The Alberta Basin Bakken is a significant new Bakken Shale oil play, considered to be an analog of the Williston Basin Bakken,1 and expected to deliver ~2 to 3 BBO of recoverable oil.2

Alberta Basin Bakken

According to the American Association of Petroleum Geologists (AAPG), the Alberta Basin Bakken, which stretches from northwest Montana into Alberta, is a significant new Bakken Shale oil play.1

While estimates vary, the consensus is that the Alberta Basin Bakken is expected to deliver ~2 to 3 billion barrels (BBO) of recoverable oil.2

The Alberta Basin Bakken is a proven hydrocarbon system,3 with its first wells coming on stream in late 2010.4

Analog to Williston Basin Bakken

According to industry leaders, what makes the Alberta Bakken attractive is the potential and similarities it shares with the Williston Basin.5

The Williston Basin’s prolific Montana-North Dakota Bakken has become one of the most significant onshore oil developments in North America in decades.2

The US Geological Survey’s (USGS) assessment of the Williston Basin region in 2013 concluded it contains an estimated mean of 6.7 trillion cubic feet (TCF) of recoverable natural gas and 7.5 BBO of recoverable oil (a twofold increase over the USGS’s 2008 assessment).6

Since the time of the 2008 USGS assessment, the Williston Basin has produced ~450 million barrels of oil (MMBO).7

Located due west of the Williston Basin is the Alberta Basin Bakken, which the AAPG considers to be an analog to existing Devonian shale oil production.1

While sharing many characteristics with the Williston Basin, the Alberta Basin Bakken features 20-30′ of pay compared to an average of only 10′ in the Williston Basin,8 and lower drilling costs due to shallower burial depths and a different class of rig being required.2

Region Investment & Activity

Industry investment in the Alberta Basin Bakken to date, including investments in land, joint ventures, exploration and drilling, is estimated at ~$500 million,5 with experienced companies largely tying up the region’s lands at different times.9

In June 2014, Anadarko Petroleum (NYSE: APC | Market Cap: $44.85B) took 7 new Alberta Bakken permits and assumed ownership of 3 others in Toole County, Montana, for horizontal wildcats seeking Bakken pay.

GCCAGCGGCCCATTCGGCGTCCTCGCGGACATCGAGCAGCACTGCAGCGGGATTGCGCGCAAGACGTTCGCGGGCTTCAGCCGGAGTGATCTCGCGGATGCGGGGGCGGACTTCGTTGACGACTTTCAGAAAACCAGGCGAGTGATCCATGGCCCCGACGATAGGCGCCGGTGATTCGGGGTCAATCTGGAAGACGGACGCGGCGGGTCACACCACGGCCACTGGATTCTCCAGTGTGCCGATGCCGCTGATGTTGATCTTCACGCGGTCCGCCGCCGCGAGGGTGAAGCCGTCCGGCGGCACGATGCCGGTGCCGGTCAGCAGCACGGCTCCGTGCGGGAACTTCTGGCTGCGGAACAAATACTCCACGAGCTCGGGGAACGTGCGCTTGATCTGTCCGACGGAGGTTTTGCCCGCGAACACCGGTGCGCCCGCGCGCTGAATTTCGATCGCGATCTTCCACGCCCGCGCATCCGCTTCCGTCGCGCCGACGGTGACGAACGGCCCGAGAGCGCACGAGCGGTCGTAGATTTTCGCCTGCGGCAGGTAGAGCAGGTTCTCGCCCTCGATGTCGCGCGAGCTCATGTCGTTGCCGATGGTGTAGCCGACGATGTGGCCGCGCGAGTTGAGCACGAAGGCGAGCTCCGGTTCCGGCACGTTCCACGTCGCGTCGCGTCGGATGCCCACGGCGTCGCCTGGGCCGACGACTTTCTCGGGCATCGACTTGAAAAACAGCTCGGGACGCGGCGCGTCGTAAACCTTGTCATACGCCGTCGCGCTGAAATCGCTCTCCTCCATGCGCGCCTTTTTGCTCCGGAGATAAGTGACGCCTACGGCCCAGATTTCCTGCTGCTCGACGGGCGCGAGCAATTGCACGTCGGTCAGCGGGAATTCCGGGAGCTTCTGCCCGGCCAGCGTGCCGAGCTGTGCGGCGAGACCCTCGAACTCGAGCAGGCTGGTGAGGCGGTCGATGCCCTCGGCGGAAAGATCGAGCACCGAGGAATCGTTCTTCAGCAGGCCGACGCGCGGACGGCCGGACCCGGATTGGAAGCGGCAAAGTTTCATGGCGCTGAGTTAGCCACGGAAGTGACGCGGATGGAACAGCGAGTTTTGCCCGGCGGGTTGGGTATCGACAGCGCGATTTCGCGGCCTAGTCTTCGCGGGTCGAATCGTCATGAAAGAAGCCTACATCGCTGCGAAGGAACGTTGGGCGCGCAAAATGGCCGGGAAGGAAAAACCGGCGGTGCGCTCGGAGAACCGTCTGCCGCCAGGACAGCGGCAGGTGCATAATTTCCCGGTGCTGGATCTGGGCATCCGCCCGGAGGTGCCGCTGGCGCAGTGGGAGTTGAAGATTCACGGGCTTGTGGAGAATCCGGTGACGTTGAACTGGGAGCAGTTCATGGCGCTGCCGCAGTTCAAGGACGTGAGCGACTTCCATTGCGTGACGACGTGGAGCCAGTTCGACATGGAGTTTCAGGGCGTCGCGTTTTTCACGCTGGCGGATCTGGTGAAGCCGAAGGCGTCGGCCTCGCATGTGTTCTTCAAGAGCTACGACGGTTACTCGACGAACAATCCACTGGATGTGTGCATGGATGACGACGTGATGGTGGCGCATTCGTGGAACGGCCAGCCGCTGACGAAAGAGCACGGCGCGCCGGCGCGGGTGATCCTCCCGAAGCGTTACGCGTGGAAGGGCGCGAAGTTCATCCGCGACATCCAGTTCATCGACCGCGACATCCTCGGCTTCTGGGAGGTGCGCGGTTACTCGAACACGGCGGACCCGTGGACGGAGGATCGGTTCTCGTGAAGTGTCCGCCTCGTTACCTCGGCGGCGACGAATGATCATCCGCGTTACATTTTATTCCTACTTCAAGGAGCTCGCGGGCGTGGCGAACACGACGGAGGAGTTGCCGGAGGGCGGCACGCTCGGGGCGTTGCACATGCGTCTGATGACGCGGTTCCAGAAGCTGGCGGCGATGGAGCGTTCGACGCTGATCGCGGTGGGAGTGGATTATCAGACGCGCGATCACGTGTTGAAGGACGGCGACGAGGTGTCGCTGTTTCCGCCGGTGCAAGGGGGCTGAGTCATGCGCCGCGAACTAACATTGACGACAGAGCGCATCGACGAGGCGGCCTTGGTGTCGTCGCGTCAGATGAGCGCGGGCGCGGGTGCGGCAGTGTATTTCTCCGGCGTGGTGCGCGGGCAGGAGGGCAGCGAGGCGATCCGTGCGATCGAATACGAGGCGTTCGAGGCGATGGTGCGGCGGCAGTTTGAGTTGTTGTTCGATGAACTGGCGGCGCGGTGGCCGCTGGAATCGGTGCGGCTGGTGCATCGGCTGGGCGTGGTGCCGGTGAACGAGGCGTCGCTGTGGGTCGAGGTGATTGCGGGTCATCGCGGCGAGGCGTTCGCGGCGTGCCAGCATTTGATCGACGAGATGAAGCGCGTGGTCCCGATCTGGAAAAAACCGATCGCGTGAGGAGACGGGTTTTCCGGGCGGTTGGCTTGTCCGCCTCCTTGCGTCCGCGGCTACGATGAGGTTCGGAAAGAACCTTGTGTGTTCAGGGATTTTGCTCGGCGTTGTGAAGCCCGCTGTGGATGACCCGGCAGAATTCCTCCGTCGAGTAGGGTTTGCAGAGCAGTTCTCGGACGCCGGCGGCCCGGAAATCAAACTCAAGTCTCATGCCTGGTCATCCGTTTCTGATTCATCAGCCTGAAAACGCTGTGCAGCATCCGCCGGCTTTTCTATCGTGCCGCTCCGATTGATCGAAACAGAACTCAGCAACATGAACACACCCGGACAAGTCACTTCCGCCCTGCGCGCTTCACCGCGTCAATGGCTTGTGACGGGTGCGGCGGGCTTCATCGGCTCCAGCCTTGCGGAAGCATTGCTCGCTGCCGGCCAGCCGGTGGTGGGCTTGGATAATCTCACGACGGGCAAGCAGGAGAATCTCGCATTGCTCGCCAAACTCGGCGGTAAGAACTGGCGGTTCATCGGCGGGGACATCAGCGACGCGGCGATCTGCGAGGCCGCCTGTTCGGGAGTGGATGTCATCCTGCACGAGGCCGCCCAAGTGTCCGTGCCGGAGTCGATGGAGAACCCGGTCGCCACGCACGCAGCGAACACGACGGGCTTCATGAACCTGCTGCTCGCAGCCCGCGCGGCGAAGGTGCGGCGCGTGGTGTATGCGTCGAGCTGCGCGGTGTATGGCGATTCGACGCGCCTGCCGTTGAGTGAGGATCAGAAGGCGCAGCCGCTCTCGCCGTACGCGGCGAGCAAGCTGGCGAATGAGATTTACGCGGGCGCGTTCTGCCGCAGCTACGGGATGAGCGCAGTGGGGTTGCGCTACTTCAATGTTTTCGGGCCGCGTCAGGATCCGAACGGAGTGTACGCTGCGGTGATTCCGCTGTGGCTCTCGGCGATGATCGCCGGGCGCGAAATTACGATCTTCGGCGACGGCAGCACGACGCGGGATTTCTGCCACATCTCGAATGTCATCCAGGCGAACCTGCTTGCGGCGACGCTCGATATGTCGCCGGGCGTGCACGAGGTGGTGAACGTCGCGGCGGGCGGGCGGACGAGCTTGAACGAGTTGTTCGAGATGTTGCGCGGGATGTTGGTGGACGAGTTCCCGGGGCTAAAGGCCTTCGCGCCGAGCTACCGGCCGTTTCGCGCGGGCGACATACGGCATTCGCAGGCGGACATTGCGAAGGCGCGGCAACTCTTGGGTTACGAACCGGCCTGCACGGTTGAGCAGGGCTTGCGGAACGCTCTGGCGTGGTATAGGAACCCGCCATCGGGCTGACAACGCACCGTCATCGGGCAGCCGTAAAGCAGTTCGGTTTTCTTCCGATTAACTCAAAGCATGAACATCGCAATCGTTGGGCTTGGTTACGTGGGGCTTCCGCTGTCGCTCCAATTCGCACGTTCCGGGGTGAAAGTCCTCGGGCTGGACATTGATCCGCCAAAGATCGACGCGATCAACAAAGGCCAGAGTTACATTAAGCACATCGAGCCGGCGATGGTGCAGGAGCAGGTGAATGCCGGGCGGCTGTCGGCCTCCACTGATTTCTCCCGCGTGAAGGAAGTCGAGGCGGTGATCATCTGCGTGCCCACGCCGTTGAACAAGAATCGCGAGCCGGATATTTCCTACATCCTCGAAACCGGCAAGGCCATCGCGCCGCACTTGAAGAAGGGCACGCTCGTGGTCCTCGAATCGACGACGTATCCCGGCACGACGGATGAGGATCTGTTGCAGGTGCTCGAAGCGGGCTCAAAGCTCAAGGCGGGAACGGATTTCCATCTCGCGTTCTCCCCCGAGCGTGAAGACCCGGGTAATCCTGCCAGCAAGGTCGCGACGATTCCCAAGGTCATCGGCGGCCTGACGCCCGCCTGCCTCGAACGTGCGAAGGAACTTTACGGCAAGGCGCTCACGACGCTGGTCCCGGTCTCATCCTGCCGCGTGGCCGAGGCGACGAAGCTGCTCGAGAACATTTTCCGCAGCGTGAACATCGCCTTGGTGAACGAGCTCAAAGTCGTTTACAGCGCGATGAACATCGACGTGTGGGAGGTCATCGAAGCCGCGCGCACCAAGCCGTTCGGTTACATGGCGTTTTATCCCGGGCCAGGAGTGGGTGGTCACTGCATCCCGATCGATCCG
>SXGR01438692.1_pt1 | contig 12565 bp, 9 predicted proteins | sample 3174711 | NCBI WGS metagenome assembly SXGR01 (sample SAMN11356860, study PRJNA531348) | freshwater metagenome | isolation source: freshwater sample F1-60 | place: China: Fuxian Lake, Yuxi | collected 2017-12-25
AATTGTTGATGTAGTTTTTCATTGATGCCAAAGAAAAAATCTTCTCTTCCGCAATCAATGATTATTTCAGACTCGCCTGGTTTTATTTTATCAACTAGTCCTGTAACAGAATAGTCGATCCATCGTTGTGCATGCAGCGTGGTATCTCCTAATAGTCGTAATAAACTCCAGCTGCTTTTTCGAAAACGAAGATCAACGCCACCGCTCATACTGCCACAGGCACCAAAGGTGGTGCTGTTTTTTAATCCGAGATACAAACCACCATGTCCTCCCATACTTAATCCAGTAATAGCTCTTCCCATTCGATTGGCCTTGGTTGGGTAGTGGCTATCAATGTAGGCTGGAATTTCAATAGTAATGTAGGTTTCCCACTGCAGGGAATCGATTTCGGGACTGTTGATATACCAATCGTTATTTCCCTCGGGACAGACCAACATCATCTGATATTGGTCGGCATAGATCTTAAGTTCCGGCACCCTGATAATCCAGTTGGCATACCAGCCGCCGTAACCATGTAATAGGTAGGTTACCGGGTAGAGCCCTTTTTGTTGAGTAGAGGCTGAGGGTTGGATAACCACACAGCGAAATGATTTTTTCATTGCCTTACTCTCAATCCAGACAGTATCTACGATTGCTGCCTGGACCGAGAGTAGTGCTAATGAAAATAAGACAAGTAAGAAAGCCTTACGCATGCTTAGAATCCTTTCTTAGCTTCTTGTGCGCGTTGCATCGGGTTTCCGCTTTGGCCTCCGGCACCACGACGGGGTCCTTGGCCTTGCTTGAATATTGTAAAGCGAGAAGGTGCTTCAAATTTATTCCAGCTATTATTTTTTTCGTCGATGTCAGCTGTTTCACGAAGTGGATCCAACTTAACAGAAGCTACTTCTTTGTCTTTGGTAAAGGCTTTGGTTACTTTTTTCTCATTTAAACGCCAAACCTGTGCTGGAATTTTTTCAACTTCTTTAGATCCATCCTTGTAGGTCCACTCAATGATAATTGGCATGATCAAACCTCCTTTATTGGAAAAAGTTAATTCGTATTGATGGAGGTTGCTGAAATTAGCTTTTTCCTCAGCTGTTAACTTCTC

Included in the 10 permits is Bill Barret Corp.’s 2012 horizontal well, which found the Bakken at 3,200 feet in Rattlesnake Coulee Field. Anadarko’s well completion plans filed with the state include 22 packers and 19 sleeves.10

DeeThree Exploration (TSX: DTX | $591.62M), meanwhile, has discovered an oil pool in the play running 14 miles long and 4 miles wide; had drilled 28 horizontal wells in the play as of year-end 2013 with reported production of ~4,000 barrels per day of light oil; and planned on drilling 18 more wells in the Alberta Bakken in 2014.11

While minimal news is available on the region’s wells due to most of them being classified as confidential,5 as of 2011, Montana’s most active driller, Newfield Exploration (NYSE:NFX | $4.01B), had drilled 7 vertical wells, completed and placed on production 2 horizontal wells, and announced that all of its Alberta Bakken wells to date had encountered oil.1

Other major players’ activities in the Alberta Basin Bakken have included Murphy Oil (NYSE:MUR | $9.35B) drilling 2 appraisal wells of a 6-well program in 2011, and later announcing it hit oil in the region’s Three Forks zone.5

As of early 2013, Murphy’s initial well in the Three Forks zone had been on production for over 300 days and was still achieving rates near 200 barrels a day.12

As of mid-2012, Shell (NYSE:RDS.A | $228.06B) had licensed 4 new wildcat horizontal wells in the Del Bonita area just north of the Montana border, with 1 well drilled.5